• If the webpage loads content dynamically, ensure that the new content fits logically into the focus order. This might involve manually setting the focus to the new content when it loads.

If all checks are true, then your website conforms with this success criterion.

Bad and Good Examples of Focus Order (Code Snippets)

Code example that fails success criterion 2.4.3

Code Snippet

<div style="display:flex; flex-direction:row-reverse;">
    <button id="submitForm">Submit Form</button>
    <button id="fillDetails">Fill Details</button>

In this example, the visual order shows “Fill Details” before “Submit Form” due to the flex-direction:row-reverse CSS property. However, in the Document Object Model (DOM) order, which keyboard and screen reader users rely on, “Submit Form” comes before “Fill Details”.

This mismatch can confuse users, as they’d naturally expect to fill in the details before submitting the form based on the visual layout. So, when they encounter the “Submit Form” button before “Fill Details” using keyboard navigation or a screen reader, it goes against the expected sequence of actions.

Code example that meets success criterion 2.4.3

Code Snippet

    <button id="viewCart">View Cart</button>
    <button id="checkout">Checkout</button>
    <button id="payment">Make Payment</button>

In this other example, the buttons appear in a logical sequence both visually and in the DOM structure. An online shopper would normally view their cart first, then proceed to the checkout, and finally make a payment. This code reflects that order, creating a clear sequence that aligns with the user’s expected workflow.

That means whether a user navigates this webpage visually, uses keyboard navigation or relies on a screen reader access, they will encounter these buttons in the same expected order. This meets the requirements of Success Criterion 2.4.3 by providing a consistent and predictable experience.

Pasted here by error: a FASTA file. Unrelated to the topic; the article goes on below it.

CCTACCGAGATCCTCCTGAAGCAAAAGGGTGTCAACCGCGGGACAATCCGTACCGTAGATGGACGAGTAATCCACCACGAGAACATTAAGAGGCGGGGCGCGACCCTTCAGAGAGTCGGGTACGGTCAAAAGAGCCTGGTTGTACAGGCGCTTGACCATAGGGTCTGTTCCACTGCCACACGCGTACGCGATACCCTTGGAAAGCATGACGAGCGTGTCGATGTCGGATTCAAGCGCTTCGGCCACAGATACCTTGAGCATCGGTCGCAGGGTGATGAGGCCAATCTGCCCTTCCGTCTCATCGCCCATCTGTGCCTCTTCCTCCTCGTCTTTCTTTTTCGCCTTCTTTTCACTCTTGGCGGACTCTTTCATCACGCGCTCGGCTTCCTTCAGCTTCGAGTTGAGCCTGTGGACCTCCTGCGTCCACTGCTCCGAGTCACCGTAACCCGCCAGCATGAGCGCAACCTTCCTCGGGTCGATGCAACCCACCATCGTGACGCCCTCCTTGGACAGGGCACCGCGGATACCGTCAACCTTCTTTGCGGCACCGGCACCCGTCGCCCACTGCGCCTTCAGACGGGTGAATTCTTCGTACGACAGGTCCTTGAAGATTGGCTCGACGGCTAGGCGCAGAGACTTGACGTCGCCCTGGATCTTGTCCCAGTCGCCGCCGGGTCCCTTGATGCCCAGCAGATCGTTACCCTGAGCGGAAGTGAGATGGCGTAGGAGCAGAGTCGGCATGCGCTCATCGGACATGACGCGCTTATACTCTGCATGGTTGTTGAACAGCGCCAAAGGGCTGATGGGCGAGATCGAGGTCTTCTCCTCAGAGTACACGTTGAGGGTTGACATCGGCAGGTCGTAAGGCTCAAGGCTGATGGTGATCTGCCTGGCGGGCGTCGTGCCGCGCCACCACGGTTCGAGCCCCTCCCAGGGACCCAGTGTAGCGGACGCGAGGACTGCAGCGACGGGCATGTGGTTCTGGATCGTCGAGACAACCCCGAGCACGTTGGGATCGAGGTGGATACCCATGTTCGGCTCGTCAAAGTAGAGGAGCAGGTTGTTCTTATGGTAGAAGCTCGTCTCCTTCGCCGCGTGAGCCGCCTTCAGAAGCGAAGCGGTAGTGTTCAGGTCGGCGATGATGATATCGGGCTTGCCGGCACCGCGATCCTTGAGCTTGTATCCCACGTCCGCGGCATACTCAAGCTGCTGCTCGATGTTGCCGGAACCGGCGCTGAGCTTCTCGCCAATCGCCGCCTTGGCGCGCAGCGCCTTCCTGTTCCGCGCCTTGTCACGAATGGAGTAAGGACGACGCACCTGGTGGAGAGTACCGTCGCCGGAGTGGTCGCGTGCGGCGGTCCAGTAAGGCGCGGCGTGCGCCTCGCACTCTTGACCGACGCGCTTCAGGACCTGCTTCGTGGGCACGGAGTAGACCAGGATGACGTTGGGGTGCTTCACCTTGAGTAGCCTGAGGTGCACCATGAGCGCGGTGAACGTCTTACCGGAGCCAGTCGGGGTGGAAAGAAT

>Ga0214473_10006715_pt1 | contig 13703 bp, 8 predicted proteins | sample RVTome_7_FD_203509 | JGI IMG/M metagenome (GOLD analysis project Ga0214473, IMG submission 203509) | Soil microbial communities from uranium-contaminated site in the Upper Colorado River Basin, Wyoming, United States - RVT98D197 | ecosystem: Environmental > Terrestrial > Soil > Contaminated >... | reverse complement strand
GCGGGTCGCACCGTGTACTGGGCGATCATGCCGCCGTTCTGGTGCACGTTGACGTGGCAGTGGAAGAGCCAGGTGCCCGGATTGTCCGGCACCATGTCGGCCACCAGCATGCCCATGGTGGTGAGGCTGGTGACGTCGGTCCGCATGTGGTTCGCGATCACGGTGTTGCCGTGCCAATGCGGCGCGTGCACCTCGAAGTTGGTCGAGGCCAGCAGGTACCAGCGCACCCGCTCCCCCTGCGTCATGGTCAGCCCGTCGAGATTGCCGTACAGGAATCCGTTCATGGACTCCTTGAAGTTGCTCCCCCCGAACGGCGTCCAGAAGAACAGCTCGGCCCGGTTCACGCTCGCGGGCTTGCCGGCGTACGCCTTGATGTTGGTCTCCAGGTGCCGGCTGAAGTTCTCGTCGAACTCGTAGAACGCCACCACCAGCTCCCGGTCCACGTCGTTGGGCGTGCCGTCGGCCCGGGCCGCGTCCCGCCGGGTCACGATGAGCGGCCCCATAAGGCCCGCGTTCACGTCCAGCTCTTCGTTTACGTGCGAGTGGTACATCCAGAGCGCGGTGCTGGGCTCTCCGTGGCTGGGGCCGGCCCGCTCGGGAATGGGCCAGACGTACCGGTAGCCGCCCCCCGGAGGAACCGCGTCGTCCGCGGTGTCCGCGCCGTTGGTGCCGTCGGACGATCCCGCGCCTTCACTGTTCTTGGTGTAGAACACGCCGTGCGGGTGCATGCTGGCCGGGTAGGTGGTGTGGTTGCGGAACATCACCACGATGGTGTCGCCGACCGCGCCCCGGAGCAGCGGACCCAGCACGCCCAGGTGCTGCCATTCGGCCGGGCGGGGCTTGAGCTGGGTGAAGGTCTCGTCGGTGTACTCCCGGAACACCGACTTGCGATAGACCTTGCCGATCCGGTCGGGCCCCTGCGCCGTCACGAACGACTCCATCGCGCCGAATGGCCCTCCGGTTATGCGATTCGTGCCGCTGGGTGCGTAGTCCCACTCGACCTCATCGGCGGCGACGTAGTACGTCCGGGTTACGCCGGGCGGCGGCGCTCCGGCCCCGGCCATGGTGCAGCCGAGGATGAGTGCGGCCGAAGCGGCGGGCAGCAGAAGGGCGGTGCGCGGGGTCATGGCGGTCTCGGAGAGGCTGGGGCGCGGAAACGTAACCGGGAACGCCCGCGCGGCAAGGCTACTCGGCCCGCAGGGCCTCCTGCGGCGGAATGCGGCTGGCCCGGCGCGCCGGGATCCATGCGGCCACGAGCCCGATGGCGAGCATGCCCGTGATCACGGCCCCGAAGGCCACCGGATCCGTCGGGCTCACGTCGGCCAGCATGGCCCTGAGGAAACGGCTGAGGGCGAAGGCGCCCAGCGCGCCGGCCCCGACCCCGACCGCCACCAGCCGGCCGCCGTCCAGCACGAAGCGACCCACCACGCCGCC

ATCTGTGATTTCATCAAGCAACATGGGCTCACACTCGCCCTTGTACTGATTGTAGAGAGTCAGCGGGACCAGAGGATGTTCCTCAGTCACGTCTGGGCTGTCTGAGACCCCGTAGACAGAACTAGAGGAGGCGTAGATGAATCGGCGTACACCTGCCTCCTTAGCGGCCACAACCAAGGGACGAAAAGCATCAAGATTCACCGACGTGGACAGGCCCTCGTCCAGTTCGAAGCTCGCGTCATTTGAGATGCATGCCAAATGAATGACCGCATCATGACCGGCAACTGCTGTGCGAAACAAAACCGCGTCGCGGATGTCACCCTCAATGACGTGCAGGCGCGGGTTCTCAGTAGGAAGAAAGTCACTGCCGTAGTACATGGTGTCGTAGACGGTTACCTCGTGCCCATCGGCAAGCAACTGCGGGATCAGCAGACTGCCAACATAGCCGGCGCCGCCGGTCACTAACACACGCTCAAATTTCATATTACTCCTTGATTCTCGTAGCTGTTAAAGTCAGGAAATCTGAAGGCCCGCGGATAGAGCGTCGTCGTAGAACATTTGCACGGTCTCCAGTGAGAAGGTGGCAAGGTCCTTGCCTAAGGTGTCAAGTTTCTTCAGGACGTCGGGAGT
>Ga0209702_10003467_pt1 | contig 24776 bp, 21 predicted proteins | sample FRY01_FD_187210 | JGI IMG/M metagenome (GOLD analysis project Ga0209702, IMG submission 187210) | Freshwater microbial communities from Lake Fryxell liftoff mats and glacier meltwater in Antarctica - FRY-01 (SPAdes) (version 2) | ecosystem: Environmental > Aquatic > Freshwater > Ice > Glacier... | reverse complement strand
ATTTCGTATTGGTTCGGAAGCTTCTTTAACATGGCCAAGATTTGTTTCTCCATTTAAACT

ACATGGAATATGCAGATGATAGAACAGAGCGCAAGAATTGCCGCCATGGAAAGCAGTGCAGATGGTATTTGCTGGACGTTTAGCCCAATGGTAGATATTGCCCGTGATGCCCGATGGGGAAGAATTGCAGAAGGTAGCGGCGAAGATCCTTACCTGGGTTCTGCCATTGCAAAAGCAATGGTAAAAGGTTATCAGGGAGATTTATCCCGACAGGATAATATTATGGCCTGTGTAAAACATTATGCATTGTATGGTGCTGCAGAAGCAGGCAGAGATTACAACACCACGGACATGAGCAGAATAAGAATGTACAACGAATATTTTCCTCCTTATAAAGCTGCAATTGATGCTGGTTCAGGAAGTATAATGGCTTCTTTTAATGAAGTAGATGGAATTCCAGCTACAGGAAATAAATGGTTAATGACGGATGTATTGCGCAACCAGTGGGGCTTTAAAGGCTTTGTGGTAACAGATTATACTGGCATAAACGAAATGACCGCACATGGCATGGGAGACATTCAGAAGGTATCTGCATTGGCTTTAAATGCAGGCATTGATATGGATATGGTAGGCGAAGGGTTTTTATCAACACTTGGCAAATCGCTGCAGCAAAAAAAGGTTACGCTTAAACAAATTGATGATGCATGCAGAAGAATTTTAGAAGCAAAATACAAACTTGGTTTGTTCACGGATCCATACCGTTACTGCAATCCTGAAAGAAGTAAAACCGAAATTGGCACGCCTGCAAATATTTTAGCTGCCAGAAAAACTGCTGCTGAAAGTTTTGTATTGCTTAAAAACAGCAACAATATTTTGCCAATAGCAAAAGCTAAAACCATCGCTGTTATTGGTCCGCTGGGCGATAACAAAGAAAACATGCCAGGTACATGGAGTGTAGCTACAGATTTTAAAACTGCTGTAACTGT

Frequently Asked Questions

What is website focus?

Website focus is the active state of an element, like a link or button, that a user is currently interacting with. This focus state is visually highlighted to show the user which element is currently active and ready to receive focus. Website focus is especially crucial for keyboard and screen reader users.

What is the difference between reading order and focus order?

The difference between reading order and focus order lies in how content is presented and navigated. Reading order is the sequence in which a user reads content visually or via assistive technologies like screen readers. It is guided by the page’s structure and visual organization. 

Focus order, on the other hand, is the order in which interactive elements (like links or buttons) receive focus when a user navigates using a keyboard. For an intuitive user experience, focus order should match the logical reading order.

What is the difference between meaningful sequence and focus order?

The two concepts are related (a logical focus order often follows a meaningful sequence of content) but not the same. Meaningful sequence usually applies to the whole content, whereas focus order is specifically about the sequence of interactive elements.

Which components must receive focus in an order that preserves meaning and operability?

Components which must receive focus in an order that preserves meaning and operability include interactive elements such as links, buttons, form inputs and widgets. Others are:

  • Navigation components (such as menus, link lists, search fields, etc.)
  • Dynamic elements (such as modal windows, popup menus)
  • Complex content structures (such as tree views or carousels in data tables).

Ready To Become

Leave a Reply